Forschungs- & Entwicklungsinformationsdienst der Gemeinschaft - CORDIS

Periodic Report Summary 1 - CD4INEAR (Defining the cellular interactions that control the retention of and tolerance induction in CD4 T cells at inflammatory sites)

The immune system is vital to protect us against pathogens. To achieve this, immune cells travel from lymphoid organs to sites of infection where they mediate pathogen clearance. Lymphocytes called CD4 T cells co-ordinate many different types of immune cell at both these sites. CD4 T cell are, therefore, central to most immune responses. This includes responses targeted at tissues of the body. Such responses can lead to autoimmune diseases, such as Rheumatoid Arthritis (RA), in which self-reactive CD4 T cells accumulate in inflamed tissues sites where they direct destructive responses painful joint damage.

Most current treatments for RA act by reducing all immune responses. This blanket immunosuppression can leave the host at risk of opportune infections. Moreover, these treatments do not cure the disease, they merely alleviate symptoms and, in the vast majority of cases, must be given for the life time of the individual. A more effective treatment strategy would be to remove the upstream mediators of the disease – the self-reactive CD4 T cells that co-ordinate the ongoing tissue damage.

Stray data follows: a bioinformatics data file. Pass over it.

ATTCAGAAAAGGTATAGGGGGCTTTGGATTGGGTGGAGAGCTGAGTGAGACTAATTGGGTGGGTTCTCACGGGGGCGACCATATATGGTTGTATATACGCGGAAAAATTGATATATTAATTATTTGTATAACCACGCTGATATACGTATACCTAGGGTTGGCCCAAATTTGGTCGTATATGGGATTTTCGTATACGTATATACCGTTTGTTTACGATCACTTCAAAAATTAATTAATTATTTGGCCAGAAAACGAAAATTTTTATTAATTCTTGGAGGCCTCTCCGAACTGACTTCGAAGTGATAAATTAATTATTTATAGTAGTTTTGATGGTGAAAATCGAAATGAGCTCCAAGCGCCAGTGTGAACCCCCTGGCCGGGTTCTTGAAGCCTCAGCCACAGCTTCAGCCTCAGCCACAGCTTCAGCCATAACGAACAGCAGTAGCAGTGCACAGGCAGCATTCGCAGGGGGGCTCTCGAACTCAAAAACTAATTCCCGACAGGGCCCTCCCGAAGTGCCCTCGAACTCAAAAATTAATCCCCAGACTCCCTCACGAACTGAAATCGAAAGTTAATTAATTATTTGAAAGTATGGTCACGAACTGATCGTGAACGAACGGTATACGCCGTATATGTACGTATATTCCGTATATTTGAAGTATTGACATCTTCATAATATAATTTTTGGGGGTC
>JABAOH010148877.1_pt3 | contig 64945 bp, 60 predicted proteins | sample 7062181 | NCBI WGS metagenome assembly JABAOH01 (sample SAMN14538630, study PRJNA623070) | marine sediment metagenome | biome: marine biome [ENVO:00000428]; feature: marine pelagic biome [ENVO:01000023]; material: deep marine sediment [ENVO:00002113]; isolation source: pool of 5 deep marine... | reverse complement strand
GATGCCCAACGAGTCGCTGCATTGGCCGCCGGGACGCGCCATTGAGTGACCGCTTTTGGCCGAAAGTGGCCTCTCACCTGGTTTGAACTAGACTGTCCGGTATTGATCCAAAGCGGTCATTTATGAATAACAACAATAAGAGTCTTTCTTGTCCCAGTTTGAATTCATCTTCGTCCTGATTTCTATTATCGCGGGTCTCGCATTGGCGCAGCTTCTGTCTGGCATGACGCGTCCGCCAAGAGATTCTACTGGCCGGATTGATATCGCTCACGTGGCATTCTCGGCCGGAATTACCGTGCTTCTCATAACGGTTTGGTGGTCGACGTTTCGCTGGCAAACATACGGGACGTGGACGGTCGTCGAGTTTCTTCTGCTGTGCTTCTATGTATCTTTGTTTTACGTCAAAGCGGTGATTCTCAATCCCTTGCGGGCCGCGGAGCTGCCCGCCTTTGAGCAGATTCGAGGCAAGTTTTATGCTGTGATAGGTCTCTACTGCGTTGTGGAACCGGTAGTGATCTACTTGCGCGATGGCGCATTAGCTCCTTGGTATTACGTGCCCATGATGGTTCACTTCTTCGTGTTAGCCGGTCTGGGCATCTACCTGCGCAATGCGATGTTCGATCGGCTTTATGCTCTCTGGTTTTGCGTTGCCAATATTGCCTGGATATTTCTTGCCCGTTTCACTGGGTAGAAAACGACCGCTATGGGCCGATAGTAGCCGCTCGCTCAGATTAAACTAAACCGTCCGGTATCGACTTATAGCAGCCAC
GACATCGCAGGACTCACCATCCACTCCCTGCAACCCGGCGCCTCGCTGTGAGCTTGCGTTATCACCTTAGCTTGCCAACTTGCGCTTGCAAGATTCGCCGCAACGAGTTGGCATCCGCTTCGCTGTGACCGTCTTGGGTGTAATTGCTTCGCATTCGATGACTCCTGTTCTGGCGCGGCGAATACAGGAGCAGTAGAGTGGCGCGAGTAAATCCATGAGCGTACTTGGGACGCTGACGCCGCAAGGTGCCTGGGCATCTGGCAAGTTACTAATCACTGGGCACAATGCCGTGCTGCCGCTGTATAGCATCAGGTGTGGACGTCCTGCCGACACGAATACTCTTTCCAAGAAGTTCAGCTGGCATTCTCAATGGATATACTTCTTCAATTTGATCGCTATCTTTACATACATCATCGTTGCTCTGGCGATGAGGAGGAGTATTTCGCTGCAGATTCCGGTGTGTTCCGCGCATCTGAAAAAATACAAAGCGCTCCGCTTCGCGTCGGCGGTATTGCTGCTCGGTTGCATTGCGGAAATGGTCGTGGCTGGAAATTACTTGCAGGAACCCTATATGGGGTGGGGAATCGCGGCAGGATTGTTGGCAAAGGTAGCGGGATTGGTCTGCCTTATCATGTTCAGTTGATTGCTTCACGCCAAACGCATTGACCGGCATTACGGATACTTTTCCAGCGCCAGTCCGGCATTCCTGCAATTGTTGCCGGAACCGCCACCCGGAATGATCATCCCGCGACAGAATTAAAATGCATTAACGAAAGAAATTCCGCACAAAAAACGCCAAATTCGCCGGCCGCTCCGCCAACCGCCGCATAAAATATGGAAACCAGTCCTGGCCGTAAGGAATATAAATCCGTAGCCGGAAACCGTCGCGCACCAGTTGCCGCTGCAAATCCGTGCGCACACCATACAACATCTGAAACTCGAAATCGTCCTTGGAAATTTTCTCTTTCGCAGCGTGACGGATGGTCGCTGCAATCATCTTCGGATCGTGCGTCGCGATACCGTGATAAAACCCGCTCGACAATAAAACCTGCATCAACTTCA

To develop novel therapeutic approaches for inflammatory autoimmune diseases we need to know why CD4 T cells persist at sites of inflammation. To achieve this, an increased understanding of the characteristics and functions of CD4 T cells in peripheral tissues is required. Importantly, we need to investigate mechanisms by which self-reactive CD4 T cells can be silenced, removing these key drivers of destructive inflammation. This project will address these questions utilising cutting-edge techniques and novel research tools to generate important and original scientific research.

Reported by

United Kingdom


Life Sciences
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